This document aims to promote the safety and well-being of women, men, boys and girls in emergencies. It providea practical guidance on how to prevent GBV in emergencies and facilitate access to multi-sector services for survivors. The Minimum Standards are universal and applicable in all humanitarian contexts.
The 18 inter-connected Minimum Standards define what UNFPA must do together with partners, national authorities, communities and other humanitarian actors to prevent, mitigate and respond to GBV in emergencies. The Minimum Standards were developed through a consultative process and are based on international good practice and draw upon lessons from the field and inter-agency tools and guidelines.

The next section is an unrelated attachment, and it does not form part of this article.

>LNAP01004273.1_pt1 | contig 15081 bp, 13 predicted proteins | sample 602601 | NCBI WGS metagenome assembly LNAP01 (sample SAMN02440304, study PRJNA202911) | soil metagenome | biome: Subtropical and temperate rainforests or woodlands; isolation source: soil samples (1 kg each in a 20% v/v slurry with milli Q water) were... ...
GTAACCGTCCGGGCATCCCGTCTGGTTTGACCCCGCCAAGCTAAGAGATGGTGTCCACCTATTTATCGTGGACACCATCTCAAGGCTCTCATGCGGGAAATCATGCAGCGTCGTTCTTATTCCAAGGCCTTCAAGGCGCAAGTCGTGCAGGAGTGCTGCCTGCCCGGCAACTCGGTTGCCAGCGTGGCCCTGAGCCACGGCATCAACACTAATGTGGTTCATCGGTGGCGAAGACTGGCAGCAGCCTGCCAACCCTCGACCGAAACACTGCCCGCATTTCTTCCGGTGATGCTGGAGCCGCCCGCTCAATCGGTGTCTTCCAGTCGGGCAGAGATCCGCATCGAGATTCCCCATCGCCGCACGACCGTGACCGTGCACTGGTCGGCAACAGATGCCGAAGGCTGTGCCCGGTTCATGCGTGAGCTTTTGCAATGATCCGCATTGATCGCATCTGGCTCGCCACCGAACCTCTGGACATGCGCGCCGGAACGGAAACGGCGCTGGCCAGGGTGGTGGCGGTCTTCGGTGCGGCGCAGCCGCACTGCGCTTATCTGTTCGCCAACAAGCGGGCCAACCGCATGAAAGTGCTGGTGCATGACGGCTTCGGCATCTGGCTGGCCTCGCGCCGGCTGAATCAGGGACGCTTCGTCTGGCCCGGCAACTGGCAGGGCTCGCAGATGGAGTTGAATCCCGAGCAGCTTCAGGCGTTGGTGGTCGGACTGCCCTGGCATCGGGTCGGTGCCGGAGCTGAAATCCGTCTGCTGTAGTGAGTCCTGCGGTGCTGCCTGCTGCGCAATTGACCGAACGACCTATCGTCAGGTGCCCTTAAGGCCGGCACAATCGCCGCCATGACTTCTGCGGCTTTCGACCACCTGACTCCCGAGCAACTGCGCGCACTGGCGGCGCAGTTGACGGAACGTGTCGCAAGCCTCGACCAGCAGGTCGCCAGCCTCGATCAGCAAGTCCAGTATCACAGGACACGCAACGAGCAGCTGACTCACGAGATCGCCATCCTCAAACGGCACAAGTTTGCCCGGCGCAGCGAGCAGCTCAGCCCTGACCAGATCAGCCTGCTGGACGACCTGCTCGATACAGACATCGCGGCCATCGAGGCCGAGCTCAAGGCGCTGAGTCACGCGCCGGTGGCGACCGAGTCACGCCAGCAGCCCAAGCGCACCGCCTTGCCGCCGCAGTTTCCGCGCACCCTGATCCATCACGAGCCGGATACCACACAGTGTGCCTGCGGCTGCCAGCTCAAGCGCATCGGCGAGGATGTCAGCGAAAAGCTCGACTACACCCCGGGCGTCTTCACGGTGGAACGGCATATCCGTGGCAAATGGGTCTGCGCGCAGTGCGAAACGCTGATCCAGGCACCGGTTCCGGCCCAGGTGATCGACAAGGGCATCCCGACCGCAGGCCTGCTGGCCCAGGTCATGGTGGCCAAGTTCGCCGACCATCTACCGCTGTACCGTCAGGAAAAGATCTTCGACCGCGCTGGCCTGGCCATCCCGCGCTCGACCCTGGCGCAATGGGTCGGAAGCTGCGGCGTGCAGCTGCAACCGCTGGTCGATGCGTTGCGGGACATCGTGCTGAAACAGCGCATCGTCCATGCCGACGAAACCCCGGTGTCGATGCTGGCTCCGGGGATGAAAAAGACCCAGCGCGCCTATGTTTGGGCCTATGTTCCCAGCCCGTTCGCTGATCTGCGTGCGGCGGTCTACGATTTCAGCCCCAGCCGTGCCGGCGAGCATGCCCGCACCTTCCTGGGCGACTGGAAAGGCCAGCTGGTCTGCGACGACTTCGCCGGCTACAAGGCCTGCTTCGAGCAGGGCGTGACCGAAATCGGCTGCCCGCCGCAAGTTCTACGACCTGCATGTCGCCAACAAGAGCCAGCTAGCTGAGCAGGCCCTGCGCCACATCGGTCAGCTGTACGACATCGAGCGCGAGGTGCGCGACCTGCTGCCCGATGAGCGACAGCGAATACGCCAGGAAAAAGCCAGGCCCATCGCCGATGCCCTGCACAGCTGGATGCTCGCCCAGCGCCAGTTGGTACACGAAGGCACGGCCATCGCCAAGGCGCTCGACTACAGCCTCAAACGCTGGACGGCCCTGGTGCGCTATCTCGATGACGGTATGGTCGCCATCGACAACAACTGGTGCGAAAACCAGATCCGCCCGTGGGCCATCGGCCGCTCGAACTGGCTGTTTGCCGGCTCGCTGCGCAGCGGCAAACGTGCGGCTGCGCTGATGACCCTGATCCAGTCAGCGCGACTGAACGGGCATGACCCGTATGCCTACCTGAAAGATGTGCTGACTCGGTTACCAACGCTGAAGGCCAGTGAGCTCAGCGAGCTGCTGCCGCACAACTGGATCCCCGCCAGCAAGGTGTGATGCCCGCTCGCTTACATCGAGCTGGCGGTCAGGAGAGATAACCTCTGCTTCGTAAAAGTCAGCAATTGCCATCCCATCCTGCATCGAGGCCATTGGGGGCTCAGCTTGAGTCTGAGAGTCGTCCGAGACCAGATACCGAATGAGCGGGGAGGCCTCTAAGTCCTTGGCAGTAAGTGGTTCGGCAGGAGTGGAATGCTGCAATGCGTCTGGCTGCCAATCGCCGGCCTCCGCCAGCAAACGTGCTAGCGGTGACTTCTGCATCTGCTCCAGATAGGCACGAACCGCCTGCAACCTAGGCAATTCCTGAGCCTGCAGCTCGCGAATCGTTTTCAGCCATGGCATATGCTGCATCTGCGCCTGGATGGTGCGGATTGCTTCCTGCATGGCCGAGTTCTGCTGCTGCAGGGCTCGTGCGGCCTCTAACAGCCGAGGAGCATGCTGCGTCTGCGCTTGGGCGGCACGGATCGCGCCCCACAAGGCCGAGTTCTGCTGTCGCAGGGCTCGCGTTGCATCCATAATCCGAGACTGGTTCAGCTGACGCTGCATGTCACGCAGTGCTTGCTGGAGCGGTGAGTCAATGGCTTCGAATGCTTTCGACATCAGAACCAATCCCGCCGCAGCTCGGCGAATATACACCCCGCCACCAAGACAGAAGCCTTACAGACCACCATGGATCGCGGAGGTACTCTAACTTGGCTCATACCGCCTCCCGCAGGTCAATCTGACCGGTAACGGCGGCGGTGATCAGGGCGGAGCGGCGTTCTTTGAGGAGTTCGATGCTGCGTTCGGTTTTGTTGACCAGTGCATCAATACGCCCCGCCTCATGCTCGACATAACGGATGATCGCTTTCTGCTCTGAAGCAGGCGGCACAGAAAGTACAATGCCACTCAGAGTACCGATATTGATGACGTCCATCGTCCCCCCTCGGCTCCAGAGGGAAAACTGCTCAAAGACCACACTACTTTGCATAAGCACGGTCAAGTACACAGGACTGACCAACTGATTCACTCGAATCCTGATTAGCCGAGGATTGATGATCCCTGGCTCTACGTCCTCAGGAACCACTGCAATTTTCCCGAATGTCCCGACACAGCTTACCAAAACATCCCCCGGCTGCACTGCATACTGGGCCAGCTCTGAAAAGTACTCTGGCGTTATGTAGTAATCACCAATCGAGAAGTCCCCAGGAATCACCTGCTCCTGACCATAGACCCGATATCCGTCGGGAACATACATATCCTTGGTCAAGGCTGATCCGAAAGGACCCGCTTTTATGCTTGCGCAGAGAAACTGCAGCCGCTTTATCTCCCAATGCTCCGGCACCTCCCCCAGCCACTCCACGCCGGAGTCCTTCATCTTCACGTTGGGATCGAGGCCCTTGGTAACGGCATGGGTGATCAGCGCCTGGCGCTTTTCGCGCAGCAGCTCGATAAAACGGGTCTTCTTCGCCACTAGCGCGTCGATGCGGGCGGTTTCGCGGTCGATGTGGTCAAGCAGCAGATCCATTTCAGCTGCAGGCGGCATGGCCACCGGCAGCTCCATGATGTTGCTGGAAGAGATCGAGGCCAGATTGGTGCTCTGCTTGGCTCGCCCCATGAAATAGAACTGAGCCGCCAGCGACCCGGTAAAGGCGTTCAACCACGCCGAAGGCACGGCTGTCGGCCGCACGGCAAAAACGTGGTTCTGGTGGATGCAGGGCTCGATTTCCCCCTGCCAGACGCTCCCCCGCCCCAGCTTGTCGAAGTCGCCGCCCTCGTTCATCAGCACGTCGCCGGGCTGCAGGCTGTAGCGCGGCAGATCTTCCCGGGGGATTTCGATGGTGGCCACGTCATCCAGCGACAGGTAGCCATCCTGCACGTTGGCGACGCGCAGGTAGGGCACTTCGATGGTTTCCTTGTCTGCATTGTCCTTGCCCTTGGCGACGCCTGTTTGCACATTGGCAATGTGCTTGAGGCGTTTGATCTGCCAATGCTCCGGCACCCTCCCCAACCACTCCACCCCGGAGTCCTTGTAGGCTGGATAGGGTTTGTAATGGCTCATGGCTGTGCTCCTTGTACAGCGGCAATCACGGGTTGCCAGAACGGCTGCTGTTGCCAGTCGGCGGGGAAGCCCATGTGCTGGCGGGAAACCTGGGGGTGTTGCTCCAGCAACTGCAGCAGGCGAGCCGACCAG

During emergencies such as conflicts or natural disasters, the risk of violence, exploitation and abuse is heightened, particularly for women and girls. At the same time, national systems and community and social support networks may weaken. An environment of impunity may mean that perpetrators are not held to account. Pre-existing gender inequalities may be exacerbated. Women and adolescent girls are often at particular risk of sexual violence, exploitation and abuse, forced or early marriage, denial of resources and harmful traditional practices. Men and boys may also be survivors. GBV has significant and long-lasting impacts on the health and psychological, social and economic well-being of survivors and their families.